I Was Told There’d Be Cake

As I’ve mentioned before, I like to know how people come across any and all books they read.  While having lunch the other day with two amazing women blessings and discussing my weekly three-hour drives to see a loved one, they suggested I listen to audio books while travelling in the car.  Eureka!

The last time I can recall listening to audio books was when I drove three hours from grad school to home, which is a long time ago.  Thus, I was anxious to explore the offerings at our local library.  My squirts, now pros on two wheels, and I hopped onto the bike trail across the street from our house and found our way to Glen Carbon Centennial Library (in one piece, I might add).  Here I explored nearly four rows of books on cd, a welcome increase in selection from years past.

cakeaudioversion

A foodie at heart, the title which caught my eye was Sloane Crosley’s I Was Told There’d Be Cake, a New York Times bestseller.  A compilation of essays told in Crosley’s own voice, this was the ideal reintroduction to audio books for me.  I didn’t have to remember a cast of characters or settings.  Instead, I  only had to hone in on one nonfictional account at a time ranging from the mystery of the bowel movement found on the rug in her small New York bathroom to her near death experience with hemochromatosis (yes, I didn’t  know what this ailment was before listening either).

Crosley’s careful manipulation of words made me giggle aloud as I waited in my lane for prescriptions to be filled or checks to be cashed.  I even found myself more than a tidy bit miffed when the GPS lady interrupted as I was trying to drive to a new-to-me locale.

So, if it has been a while since you have listened to an audio book or never tried one before, pick up Crosley’s I Was Told There’d Be Cake and listen to her straightforward story told in her own words.

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Three Times Lucky

So, my oldest daughter finally passed over her copy of Sheila Turnage’s Three Times Lucky, the book her buddy Miss G. selected for their third-grade book club; I was not allowed to begin reading until she was completely finished.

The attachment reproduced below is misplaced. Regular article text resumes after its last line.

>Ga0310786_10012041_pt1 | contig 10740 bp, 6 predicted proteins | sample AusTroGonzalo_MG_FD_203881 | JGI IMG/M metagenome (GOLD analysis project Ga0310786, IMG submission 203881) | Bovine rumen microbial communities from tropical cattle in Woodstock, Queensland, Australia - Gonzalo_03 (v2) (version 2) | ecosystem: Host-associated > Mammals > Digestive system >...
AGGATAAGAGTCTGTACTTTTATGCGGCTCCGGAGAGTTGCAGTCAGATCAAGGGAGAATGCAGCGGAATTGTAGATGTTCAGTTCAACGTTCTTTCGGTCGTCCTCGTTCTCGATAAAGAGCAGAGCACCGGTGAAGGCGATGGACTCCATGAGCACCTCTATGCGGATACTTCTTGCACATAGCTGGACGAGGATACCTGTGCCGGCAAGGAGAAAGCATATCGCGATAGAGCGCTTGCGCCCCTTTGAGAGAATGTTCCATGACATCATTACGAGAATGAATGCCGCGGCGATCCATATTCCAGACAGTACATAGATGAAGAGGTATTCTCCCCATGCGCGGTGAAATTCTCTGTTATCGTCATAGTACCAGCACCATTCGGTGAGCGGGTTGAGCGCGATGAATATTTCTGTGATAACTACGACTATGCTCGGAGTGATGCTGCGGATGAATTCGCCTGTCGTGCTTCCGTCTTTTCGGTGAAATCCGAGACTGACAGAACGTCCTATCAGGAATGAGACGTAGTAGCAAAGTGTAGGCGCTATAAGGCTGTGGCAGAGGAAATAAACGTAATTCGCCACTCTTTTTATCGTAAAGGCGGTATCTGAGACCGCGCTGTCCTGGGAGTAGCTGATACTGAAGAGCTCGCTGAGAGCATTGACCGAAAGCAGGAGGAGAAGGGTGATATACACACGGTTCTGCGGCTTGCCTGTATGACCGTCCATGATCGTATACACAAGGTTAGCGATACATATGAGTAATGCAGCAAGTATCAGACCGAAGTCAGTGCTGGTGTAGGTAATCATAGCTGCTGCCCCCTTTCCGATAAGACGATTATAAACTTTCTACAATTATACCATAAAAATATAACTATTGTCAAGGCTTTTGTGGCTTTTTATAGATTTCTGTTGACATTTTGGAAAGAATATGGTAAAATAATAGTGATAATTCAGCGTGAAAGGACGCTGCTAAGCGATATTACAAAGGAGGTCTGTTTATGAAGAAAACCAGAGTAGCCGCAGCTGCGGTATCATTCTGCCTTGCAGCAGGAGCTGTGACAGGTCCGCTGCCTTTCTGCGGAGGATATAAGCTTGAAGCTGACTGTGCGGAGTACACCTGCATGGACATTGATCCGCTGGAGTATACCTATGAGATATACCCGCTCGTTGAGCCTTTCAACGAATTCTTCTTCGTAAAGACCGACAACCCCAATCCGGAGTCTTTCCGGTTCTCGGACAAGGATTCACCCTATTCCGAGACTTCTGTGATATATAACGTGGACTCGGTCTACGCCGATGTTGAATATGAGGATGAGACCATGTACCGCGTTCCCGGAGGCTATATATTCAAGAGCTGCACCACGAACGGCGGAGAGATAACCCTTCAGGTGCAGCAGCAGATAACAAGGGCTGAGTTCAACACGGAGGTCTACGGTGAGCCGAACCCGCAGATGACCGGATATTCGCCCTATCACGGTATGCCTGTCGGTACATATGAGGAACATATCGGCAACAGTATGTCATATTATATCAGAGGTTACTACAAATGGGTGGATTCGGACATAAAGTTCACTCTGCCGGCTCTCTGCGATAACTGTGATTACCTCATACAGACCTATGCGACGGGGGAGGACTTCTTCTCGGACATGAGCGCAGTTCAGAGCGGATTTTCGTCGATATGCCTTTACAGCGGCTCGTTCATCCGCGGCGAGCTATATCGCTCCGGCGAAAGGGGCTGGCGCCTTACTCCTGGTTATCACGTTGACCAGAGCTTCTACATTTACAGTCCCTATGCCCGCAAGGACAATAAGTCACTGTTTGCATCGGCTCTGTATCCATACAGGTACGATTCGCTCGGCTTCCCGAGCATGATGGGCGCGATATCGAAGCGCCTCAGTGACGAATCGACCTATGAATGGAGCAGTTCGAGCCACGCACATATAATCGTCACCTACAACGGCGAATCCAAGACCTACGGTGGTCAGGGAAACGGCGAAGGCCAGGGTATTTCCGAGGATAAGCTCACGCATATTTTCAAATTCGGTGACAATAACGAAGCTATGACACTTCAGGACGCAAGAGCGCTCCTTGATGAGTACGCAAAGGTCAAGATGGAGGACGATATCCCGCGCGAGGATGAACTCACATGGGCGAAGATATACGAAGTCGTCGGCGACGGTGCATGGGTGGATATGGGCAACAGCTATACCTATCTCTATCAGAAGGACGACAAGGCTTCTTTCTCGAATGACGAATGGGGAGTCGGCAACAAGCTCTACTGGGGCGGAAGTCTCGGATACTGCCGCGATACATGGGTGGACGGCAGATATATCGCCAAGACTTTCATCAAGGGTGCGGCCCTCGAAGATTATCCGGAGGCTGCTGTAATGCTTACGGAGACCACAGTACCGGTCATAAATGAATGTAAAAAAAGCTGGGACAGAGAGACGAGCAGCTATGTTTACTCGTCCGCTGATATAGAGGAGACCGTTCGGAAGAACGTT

Winner of the Newbery Honor Book, a New York Times Bestseller, an Edgar Award Finalist, and an E.B. White Read-Aloud Honor Book, my eyeballs were drooling at the thought of cracking open this book.

Immediately confronted with colorful characters such as the Colonel and Miss Lana as well as characters which will melt your heart as in protagonist Mo who gives vinegar bottles, full of notes addressed to her unknown mother, to the local townspeople who gladly throw them over bridges for her in the hopes they may find their way to her mother.

In fact, my hub was wearing a Heisenberg t-shirt the other day,  the one with Walter White’s face on the front, and my daughter proclaimed, “That man looks just like Detective Joe Starr!”  Starr, a male main character Mo didn’t like due to the “hook of his nose, or the plane of his cheekbones . . . [and] the way he didn’t smile”  (13).  Of course, I had to quickly turn my back to disguise the tears of joy running down my face at this unfolding, before those same eyeballs (mine), of literacy in action.

Three Times Lucky, while containing some heavy themes (domestic violence, alcoholism, murder), does so in a manner which is not only digestible for the young reader but also educational.

With my oldest looking forward to discussion of Turnage’s book at an actual cafe, Sgt. Pepper’s Cafe in Edwardsville, I am looking forward to witnessing firsthand the love of reading at this young age.

Update:  Discussion rocked at Sgt. Pepper’s Cafe.  Topics spanned from the many combinations which represent family to the yummy ice cream which topped off our savory lunches.  Yummers!

Next discussion:  Miss Kirstin’s pick of Magic Kitten:  A Summer Spell